NICE Consultation on Valuing Drugs(ended June 2014)

Barbara's Response to NICE Public Consultation (June 2014)

Barbara Arzymanow


National Institute for Health and Care Excellence

Review Guide to the Methods of Technology Appraisals Addendum- 2014




Barbara Arzymanow


Independent Consultant / Writer /Think Tank Contributor


True Research Limited (healthcare financial consultants)

E-Mail Address



Consultation questions


1 Does proportional QALY shortfall appropriately reflect burden of illness?



The true burden of illness depends heavily on the personal circumstances of the individual. For example, a concert pianist with Parkinson's Disease causing impaired movement will suffer much more from the illness than a poet, whose work may be unaffected. Professor Hawking, aged 72, with long-standing motor neuron disease, provides an exception to most dogma on quality of life.


Just as every patient needs to be seen individually by a doctor any fair assessment of quality of life must look at each person individually. The assessments made on each person would inevitably involve a high degree of subjectivity and require heavy resources, but a more rigid system would be bound to lead to controversial and unpopular decisions.


The Public and the Press would be more critical of the NICE proposals if they were easier to understand. Many of the key points are cloaked in jargon and hide rather than avoid the fundamental problem that no consensus exists about how to value human lives or how to measure quality of life. Different expert panels from different cultures would come up with very different conclusions. If decisions based on QALYs continue to be made, NICE will be criticised in the Press whenever the outcomes appear heartless.


2 Does absolute QALY shortfall provide a reasonable proxy for wider societal impact of a condition?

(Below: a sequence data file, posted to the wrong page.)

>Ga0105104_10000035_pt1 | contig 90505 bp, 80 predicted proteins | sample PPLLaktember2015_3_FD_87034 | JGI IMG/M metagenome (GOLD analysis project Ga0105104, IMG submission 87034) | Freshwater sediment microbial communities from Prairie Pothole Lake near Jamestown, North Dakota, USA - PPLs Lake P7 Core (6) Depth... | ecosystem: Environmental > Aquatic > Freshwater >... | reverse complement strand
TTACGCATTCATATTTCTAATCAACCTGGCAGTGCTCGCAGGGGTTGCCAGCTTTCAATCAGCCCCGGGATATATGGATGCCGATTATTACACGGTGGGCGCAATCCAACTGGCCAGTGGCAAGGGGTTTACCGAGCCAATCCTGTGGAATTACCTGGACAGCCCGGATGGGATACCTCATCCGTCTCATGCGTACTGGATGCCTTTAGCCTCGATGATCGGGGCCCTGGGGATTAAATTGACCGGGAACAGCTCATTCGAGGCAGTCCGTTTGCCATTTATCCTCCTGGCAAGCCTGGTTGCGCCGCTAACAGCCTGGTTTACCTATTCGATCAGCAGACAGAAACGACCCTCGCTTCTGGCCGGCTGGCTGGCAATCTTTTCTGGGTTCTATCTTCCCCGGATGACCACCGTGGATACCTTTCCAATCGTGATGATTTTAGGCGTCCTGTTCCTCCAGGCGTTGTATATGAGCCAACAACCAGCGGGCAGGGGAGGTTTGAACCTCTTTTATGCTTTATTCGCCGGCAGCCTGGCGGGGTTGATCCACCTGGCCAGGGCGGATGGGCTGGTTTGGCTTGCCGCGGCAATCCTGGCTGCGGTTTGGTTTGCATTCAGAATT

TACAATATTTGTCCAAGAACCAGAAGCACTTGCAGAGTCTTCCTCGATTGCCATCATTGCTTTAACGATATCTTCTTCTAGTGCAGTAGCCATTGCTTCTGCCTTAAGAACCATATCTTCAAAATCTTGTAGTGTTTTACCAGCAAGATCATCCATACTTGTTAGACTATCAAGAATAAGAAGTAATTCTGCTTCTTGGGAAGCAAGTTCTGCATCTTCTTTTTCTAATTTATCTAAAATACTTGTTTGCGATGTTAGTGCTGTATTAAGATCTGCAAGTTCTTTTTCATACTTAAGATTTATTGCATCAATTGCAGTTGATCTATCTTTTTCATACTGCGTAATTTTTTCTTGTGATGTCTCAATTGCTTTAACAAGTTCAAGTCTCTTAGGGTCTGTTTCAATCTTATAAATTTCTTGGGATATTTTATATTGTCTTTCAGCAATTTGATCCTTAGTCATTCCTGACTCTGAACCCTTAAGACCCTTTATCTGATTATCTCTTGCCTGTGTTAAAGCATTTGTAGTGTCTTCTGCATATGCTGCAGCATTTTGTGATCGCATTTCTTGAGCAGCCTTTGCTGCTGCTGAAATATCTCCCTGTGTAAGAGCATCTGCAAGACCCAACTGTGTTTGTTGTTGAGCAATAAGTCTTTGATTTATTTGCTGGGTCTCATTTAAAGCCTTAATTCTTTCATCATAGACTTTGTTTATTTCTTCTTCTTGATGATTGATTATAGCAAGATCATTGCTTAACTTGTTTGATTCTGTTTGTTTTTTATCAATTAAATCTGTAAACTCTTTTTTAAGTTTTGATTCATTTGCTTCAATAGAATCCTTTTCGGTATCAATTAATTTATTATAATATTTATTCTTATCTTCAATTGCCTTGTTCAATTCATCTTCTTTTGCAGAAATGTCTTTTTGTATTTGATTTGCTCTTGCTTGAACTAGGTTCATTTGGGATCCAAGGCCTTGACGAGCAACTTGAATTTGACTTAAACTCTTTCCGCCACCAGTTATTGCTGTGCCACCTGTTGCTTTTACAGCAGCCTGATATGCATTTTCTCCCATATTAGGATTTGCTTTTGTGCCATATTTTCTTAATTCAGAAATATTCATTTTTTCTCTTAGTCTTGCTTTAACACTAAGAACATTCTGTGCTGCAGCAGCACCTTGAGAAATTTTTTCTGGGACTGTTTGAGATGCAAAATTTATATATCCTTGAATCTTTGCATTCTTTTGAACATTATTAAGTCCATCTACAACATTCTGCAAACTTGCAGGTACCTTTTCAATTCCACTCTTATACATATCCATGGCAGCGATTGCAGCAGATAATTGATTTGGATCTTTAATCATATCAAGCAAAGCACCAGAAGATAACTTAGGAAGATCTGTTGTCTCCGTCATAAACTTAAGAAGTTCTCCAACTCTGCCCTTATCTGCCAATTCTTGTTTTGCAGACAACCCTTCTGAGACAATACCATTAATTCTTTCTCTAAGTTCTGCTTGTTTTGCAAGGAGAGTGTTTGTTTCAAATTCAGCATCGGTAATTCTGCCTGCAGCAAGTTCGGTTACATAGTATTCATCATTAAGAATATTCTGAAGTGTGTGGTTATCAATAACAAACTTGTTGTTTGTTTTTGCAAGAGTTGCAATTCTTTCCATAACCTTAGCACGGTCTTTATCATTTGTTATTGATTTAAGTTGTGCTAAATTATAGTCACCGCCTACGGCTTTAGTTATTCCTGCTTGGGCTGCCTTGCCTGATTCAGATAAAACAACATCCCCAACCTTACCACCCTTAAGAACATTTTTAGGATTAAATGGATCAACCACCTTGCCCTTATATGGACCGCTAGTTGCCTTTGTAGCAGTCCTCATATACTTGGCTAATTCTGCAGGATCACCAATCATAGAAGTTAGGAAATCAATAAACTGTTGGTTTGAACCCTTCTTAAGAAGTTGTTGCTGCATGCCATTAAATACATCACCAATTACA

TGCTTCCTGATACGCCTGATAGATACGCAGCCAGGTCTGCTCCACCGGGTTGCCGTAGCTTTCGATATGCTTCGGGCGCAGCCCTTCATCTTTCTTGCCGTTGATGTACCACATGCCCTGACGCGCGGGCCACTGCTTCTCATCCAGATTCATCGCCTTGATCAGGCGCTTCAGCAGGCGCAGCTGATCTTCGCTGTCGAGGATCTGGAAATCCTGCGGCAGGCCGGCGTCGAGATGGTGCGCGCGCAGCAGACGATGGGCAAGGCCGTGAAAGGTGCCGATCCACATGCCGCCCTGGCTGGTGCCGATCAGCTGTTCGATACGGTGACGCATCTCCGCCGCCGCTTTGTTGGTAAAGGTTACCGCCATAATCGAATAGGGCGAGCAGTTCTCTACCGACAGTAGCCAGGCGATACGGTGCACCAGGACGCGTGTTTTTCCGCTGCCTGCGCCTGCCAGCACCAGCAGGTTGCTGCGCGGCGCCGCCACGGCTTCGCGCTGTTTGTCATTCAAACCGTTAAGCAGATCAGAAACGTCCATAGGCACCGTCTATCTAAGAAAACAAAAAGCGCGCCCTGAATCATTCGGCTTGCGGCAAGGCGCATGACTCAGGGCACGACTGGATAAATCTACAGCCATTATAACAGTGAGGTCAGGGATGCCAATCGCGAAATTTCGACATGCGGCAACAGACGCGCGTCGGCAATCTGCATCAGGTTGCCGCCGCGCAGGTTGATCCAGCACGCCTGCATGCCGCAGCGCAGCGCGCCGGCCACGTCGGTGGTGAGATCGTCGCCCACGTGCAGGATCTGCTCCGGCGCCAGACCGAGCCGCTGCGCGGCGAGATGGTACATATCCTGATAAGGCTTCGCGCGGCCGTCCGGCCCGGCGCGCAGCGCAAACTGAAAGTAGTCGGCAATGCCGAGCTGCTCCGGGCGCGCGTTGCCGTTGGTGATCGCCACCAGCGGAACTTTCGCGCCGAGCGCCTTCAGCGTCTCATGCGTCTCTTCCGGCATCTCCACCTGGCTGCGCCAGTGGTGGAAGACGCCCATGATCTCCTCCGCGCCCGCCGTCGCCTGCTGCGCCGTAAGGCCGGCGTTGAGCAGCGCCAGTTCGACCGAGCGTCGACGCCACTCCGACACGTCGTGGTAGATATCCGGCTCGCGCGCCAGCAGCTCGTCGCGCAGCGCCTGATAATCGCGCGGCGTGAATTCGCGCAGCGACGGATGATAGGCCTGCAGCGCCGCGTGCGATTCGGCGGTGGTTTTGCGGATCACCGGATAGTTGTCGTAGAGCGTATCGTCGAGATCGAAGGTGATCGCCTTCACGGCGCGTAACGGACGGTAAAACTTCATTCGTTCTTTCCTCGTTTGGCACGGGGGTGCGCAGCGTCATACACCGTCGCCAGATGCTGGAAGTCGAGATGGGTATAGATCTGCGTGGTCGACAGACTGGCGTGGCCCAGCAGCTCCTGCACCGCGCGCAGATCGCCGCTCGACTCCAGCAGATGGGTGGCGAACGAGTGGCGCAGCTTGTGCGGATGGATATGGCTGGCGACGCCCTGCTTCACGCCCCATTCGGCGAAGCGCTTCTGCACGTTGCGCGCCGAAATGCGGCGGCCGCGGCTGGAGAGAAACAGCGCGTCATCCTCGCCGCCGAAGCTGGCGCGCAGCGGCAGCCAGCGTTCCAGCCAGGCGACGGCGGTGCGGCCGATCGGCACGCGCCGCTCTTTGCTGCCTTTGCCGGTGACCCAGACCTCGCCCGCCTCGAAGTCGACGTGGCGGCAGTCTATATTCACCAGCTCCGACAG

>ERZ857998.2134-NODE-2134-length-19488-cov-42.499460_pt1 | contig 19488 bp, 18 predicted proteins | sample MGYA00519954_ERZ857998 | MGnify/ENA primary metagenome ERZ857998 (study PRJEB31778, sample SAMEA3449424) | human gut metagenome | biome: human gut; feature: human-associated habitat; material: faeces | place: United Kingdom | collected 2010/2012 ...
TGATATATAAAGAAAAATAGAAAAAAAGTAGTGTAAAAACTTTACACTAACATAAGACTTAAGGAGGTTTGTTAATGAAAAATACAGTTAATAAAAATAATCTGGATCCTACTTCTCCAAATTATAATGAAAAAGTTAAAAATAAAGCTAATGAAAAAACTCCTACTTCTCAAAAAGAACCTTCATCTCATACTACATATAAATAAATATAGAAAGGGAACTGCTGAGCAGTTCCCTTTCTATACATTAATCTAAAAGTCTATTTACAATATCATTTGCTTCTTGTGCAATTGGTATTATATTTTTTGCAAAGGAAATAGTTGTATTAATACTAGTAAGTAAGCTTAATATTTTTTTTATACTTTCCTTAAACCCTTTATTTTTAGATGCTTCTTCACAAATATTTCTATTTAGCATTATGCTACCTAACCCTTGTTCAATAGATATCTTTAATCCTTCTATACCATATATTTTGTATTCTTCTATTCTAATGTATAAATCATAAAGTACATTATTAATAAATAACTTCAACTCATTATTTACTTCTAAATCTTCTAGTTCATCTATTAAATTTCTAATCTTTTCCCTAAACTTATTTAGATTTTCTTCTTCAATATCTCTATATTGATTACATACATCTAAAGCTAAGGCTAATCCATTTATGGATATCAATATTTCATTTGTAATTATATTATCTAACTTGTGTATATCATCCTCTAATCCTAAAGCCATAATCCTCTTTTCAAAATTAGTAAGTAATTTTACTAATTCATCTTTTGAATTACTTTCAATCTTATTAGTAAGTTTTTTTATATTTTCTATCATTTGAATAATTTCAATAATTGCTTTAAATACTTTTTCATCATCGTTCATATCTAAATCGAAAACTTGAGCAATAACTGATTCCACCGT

Societal impact does not depend purely on the patient's health. It also depends on what the person does when ill and on what would be done without the illness. For example if the bread-winning member of a family cannot work or a young mother cannot look after her children, there may be a much greater cost to society than in the case of a single, childless person. The societal value of a drug to a patient also depends heavily on how the person responds e.g. what dose is required to be effective and what side effects the individual experiences

3 Does a maximum weight of 2.5 in circumstances when all modifiers apply function as a reasonable maximum?



There is no objective reason for choosing any particular limit.


4 Should we allocate specific ‘weights’ to each of the ‘modifiers’ so that they add up to a maximum of 2.5? If so, do you have a view on what weight should be added in each case



Any weights would be largely arbitrary.

5 Will the approach outlined in this document achieve the proposed objectives of improving consistency, predictability and transparency in the judgements made by our independent Appraisal Committees when they consider the clinical and cost effectiveness of health technologies?



The proposals are a hotchpotch of arbitrary measures cobbled together to overcome some of the least popular aspects of previous policies. The ideas regarding end-of-life drugs and the elderly can represent major changes from NICE's original thinking. The differences highlight just how arbitrary many value-based methodologies are. If judgements become more consistent, transparent and predictable, it is only because the rules are becoming inappropriately rigid.

6 Are there any risks which might arise as a result of adopting the value-based assessment approach as outlined above? If so, how might we try to reduce them?


The risk is that patients will see NICE as unfairly rationing drugs and that no money will actually be saved. NICE could contribute much more by concentrating on advising on what is medically best rather than trying to value drugs.

7 Are there any other comments you wish to make?

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NIICE should have regard to the terms of the 2014 PPRS.

The current Terms of Reference on which NICE is operating were issued by the Department of Health in June 2013. The Heads of Agreement for the 2014 PPRS were not concluded until November 2013. The PPRS is a formal five-year agreement between the Department of Health and the pharmaceutical industry. The 2014 PPRS takes precedence over the earlier Terms of Reference given to NICE. The Heads of Agreement stated:

NICE will not negotiate, publicly set or publicly indicate prices”

This provision is consistent with a view that NICE should reduce its involvement in valuing drugs and focus more on medical advice, as its full name “National Institute for Health and Care Excellence” suggests.
































NICE can no longer affect the total NHS drug bill.